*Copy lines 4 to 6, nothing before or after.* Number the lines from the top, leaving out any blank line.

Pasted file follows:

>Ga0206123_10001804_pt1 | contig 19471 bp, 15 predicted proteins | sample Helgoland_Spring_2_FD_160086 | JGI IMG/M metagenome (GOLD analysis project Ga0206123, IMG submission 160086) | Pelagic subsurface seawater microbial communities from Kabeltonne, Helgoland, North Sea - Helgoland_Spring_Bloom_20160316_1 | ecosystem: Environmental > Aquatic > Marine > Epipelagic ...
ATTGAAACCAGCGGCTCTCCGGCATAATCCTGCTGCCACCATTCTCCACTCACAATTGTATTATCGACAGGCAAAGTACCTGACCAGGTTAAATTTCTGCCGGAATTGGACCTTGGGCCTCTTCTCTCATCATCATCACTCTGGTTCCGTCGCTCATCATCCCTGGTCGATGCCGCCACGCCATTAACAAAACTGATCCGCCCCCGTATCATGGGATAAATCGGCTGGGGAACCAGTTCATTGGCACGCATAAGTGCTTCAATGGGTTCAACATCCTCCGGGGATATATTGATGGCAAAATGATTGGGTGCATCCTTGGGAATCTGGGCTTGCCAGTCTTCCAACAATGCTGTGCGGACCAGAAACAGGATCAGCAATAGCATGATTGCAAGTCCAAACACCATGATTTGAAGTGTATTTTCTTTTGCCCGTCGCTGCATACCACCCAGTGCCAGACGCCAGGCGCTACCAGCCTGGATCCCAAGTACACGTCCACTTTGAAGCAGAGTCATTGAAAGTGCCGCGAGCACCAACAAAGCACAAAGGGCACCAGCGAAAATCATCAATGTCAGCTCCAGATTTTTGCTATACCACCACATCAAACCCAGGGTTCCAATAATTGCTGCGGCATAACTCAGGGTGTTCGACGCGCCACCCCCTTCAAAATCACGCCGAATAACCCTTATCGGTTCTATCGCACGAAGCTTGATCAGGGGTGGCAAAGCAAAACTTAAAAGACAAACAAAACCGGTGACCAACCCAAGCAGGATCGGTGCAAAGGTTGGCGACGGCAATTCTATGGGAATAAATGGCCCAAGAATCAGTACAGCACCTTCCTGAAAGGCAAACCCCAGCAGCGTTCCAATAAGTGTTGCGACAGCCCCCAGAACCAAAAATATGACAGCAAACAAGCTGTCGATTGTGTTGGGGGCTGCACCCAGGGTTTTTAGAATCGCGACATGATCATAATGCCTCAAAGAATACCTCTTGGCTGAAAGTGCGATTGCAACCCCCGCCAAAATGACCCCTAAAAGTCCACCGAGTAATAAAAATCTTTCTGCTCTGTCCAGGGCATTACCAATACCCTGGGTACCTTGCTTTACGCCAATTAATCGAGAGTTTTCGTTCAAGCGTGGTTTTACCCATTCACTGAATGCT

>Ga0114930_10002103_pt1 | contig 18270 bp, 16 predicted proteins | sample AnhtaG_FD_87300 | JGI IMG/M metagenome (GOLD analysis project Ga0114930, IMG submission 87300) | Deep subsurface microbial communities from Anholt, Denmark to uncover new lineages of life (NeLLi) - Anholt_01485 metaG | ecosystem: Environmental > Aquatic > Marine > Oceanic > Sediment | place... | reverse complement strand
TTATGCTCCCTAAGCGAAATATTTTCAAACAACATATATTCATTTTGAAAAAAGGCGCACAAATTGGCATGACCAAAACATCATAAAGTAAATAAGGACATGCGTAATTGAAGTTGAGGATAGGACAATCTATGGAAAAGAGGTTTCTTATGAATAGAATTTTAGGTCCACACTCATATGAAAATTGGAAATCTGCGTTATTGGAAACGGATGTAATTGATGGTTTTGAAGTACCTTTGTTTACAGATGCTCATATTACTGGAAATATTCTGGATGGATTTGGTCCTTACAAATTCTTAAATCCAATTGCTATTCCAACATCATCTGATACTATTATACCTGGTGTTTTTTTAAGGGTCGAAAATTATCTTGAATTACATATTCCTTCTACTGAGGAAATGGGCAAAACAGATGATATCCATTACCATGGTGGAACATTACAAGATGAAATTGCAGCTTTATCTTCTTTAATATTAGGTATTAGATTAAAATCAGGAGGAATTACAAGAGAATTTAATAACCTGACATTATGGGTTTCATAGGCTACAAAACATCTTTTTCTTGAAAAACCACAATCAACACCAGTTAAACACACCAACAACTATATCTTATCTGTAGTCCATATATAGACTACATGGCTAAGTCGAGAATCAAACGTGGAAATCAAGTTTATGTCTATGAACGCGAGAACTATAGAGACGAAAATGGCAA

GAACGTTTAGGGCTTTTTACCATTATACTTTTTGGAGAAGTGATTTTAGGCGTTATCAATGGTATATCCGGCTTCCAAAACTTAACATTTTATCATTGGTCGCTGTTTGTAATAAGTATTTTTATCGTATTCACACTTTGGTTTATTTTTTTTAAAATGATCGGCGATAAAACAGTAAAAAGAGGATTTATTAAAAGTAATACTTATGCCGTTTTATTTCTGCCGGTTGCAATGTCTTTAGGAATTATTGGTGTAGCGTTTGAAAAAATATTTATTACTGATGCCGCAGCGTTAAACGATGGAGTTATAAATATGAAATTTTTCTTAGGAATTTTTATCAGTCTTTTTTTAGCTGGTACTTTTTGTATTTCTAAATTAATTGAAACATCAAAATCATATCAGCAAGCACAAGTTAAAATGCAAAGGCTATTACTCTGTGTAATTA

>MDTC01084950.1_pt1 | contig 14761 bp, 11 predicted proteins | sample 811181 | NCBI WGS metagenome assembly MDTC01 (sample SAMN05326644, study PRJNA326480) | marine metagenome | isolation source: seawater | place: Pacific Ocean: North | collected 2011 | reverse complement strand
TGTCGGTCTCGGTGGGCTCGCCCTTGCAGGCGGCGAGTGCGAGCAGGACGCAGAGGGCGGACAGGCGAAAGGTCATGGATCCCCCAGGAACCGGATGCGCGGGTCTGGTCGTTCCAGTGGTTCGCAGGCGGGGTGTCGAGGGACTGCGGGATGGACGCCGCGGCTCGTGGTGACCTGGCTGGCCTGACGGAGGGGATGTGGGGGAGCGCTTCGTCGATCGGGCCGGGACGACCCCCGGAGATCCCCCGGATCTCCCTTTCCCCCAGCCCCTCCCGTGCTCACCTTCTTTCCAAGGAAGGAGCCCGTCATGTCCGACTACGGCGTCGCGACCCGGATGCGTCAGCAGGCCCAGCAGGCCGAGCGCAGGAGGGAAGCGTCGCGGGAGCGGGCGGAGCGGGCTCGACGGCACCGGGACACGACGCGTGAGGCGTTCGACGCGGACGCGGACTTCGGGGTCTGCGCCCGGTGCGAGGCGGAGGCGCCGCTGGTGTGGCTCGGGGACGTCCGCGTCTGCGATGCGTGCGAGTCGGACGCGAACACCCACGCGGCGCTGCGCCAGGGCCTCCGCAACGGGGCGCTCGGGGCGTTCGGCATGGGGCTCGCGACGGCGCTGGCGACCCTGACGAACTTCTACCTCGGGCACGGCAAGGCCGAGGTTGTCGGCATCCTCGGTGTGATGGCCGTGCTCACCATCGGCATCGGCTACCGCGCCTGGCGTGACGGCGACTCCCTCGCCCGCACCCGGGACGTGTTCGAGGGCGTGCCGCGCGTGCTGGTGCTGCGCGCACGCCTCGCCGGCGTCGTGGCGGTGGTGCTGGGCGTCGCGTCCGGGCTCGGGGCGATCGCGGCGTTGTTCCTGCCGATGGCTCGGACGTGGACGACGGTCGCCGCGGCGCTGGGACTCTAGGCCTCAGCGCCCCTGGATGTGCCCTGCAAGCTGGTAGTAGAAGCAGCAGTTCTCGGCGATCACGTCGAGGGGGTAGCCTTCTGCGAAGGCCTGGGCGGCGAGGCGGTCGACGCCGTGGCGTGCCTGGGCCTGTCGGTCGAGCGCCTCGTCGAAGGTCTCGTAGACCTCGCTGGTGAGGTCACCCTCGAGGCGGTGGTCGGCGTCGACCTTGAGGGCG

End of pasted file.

TTATGCTCCCTAAGCGAAATATTTTCAAACAACATATATTCATTTTGAAAAAAGGCGCACAAATTGGCATGACCAAAACATCATAAAGTAAATAAGGACATGCGTAATTGAAGTTGAGGATAGGACAATCTATGGAAAAGAGGTTTCTTATGAATAGAATTTTAGGTCCACACTCATATGAAAATTGGAAATCTGCGTTATTGGAAACGGATGTAATTGATGGTTTTGAAGTACCTTTGTTTACAGATGCTCATATTACTGGAAATATTCTGGATGGATTTGGTCCTTACAAATTCTTAAATCCAATTGCTATTCCAACATCATCTGATACTATTATACCTGGTGTTTTTTTAAGGGTCGAAAATTATCTTGAATTACATATTCCTTCTACTGAGGAAATGGGCAAAACAGATGATATCCATTACCATGGTGGAACATTACAAGATGAAATTGCAGCTTTATCTTCTTTAATATTAGGTATTAGATTAAAATCAGGAGGAATTACAAGAGAATTTAATAACCTGACATTATGGGTTTCATAGGCTACAAAACATCTTTTTCTTGAAAAACCACAATCAACACCAGTTAAACACACCAACAACTATATCTTATCTGTAGTCCATATATAGACTACATGGCTAAGTCGAGAATCAAACGTGGAAATCAAGTTTATGTCTATGAACGCGAGAACTATAGAGACGAAAATGGCAA

GAACGTTTAGGGCTTTTTACCATTATACTTTTTGGAGAAGTGATTTTAGGCGTTATCAATGGTATATCCGGCTTCCAAAACTTAACATTTTATCATTGGTCGCTGTTTGTAATAAGTATTTTTATCGTATTCACACTTTGGTTTATTTTTTTTAAAATGATCGGCGATAAAACAGTAAAAAGAGGATTTATTAAAAGTAATACTTATGCCGTTTTATTTCTGCCGGTTGCAATGTCTTTAGGAATTATTGGTGTAGCGTTTGAAAAAATATTTATTACTGATGCCGCAGCGTTAAACGATGGAGTTATAAATATGAAATTTTTCTTAGGAATTTTTATCAGTCTTTTTTTAGCTGGTACTTTTTGTATTTCTAAATTAATTGAAACATCAAAATCATATCAGCAAGCACAAGTTAAAATGCAAAGGCTATTACTCTGTGTAATTA

>MDTC01084950.1_pt1 | contig 14761 bp, 11 predicted proteins | sample 811181 | NCBI WGS metagenome assembly MDTC01 (sample SAMN05326644, study PRJNA326480) | marine metagenome | isolation source: seawater | place: Pacific Ocean: North | collected 2011 | reverse complement strand